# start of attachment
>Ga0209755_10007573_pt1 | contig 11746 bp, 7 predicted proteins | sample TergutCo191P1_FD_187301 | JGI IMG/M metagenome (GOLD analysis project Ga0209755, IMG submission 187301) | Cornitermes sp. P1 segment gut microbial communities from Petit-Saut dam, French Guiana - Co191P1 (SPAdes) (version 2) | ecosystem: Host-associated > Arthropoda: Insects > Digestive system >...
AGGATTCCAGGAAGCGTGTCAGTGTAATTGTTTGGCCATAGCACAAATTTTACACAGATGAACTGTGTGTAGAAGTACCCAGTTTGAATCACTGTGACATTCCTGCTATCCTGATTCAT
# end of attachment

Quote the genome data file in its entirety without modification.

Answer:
>Ga0209755_10007573_pt1 | contig 11746 bp, 7 predicted proteins | sample TergutCo191P1_FD_187301 | JGI IMG/M metagenome (GOLD analysis project Ga0209755, IMG submission 187301) | Cornitermes sp. P1 segment gut microbial communities from Petit-Saut dam, French Guiana - Co191P1 (SPAdes) (version 2) | ecosystem: Host-associated > Arthropoda: Insects > Digestive system >...
AGGATTCCAGGAAGCGTGTCAGTGTAATTGTTTGGCCATAGCACAAATTTTACACAGATGAACTGTGTGTAGAAGTACCCAGTTTGAATCACTGTGACATTCCTGCTATCCTGATTCAT